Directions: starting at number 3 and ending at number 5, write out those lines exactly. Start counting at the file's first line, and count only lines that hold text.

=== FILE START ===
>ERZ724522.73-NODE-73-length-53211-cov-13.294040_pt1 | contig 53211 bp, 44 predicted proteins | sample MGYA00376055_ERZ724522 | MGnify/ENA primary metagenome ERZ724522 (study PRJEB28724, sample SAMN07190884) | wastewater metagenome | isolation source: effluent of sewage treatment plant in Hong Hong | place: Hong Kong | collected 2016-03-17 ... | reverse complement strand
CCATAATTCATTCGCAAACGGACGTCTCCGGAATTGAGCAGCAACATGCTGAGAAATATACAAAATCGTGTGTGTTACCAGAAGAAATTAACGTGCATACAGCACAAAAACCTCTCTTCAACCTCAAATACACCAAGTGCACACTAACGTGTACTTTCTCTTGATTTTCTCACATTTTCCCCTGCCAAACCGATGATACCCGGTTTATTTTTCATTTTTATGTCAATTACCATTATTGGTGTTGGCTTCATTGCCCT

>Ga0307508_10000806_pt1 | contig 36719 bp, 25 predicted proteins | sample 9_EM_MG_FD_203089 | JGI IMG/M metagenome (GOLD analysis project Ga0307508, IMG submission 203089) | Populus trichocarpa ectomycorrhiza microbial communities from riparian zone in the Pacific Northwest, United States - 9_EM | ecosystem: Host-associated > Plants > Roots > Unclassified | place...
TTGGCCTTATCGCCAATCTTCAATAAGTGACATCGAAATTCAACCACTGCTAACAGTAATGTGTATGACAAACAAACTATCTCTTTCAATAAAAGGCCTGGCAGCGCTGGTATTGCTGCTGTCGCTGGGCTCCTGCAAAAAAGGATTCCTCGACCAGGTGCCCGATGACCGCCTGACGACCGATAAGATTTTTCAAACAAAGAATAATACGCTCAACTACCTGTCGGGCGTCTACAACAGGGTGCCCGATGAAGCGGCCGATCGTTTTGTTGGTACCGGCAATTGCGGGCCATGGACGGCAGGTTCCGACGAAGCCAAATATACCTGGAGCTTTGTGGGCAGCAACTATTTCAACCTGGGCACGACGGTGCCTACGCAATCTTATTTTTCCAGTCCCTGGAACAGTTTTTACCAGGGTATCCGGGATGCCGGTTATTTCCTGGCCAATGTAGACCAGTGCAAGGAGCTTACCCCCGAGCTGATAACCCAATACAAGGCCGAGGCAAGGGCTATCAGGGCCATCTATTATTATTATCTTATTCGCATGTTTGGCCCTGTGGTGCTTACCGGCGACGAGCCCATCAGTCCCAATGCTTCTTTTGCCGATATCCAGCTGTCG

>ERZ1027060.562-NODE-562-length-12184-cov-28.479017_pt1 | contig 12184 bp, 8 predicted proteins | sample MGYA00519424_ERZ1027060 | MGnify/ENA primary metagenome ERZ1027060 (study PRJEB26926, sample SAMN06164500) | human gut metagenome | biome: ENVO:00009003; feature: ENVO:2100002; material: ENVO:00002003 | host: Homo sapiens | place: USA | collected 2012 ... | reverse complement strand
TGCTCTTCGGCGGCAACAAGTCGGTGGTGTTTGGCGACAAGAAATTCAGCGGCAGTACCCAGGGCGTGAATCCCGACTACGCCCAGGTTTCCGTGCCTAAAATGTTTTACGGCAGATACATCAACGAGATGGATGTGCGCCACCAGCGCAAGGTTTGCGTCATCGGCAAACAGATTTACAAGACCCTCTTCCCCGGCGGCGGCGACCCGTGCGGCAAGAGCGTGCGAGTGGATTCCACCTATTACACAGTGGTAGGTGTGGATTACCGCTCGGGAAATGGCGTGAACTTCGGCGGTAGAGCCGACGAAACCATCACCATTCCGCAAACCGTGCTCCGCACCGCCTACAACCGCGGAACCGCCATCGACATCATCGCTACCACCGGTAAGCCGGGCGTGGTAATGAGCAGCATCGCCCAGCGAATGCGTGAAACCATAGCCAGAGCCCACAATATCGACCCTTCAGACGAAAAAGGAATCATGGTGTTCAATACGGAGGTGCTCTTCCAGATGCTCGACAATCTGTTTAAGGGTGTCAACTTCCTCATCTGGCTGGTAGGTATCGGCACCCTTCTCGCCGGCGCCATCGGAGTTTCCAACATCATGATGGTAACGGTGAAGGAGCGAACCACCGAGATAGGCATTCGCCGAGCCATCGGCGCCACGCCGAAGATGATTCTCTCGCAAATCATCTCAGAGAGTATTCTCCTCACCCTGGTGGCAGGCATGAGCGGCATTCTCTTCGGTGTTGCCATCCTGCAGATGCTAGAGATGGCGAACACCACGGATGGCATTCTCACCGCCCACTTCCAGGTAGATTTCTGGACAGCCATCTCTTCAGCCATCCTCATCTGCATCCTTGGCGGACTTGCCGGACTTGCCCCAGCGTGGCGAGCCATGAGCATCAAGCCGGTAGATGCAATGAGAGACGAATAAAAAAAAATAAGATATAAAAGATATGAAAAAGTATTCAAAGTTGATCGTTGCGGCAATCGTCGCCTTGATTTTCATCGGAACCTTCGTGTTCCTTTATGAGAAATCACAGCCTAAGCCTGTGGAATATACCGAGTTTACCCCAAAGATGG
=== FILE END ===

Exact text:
>Ga0307508_10000806_pt1 | contig 36719 bp, 25 predicted proteins | sample 9_EM_MG_FD_203089 | JGI IMG/M metagenome (GOLD analysis project Ga0307508, IMG submission 203089) | Populus trichocarpa ectomycorrhiza microbial communities from riparian zone in the Pacific Northwest, United States - 9_EM | ecosystem: Host-associated > Plants > Roots > Unclassified | place...
TTGGCCTTATCGCCAATCTTCAATAAGTGACATCGAAATTCAACCACTGCTAACAGTAATGTGTATGACAAACAAACTATCTCTTTCAATAAAAGGCCTGGCAGCGCTGGTATTGCTGCTGTCGCTGGGCTCCTGCAAAAAAGGATTCCTCGACCAGGTGCCCGATGACCGCCTGACGACCGATAAGATTTTTCAAACAAAGAATAATACGCTCAACTACCTGTCGGGCGTCTACAACAGGGTGCCCGATGAAGCGGCCGATCGTTTTGTTGGTACCGGCAATTGCGGGCCATGGACGGCAGGTTCCGACGAAGCCAAATATACCTGGAGCTTTGTGGGCAGCAACTATTTCAACCTGGGCACGACGGTGCCTACGCAATCTTATTTTTCCAGTCCCTGGAACAGTTTTTACCAGGGTATCCGGGATGCCGGTTATTTCCTGGCCAATGTAGACCAGTGCAAGGAGCTTACCCCCGAGCTGATAACCCAATACAAGGCCGAGGCAAGGGCTATCAGGGCCATCTATTATTATTATCTTATTCGCATGTTTGGCCCTGTGGTGCTTACCGGCGACGAGCCCATCAGTCCCAATGCTTCTTTTGCCGATATCCAGCTGTCG

>ERZ1027060.562-NODE-562-length-12184-cov-28.479017_pt1 | contig 12184 bp, 8 predicted proteins | sample MGYA00519424_ERZ1027060 | MGnify/ENA primary metagenome ERZ1027060 (study PRJEB26926, sample SAMN06164500) | human gut metagenome | biome: ENVO:00009003; feature: ENVO:2100002; material: ENVO:00002003 | host: Homo sapiens | place: USA | collected 2012 ... | reverse complement strand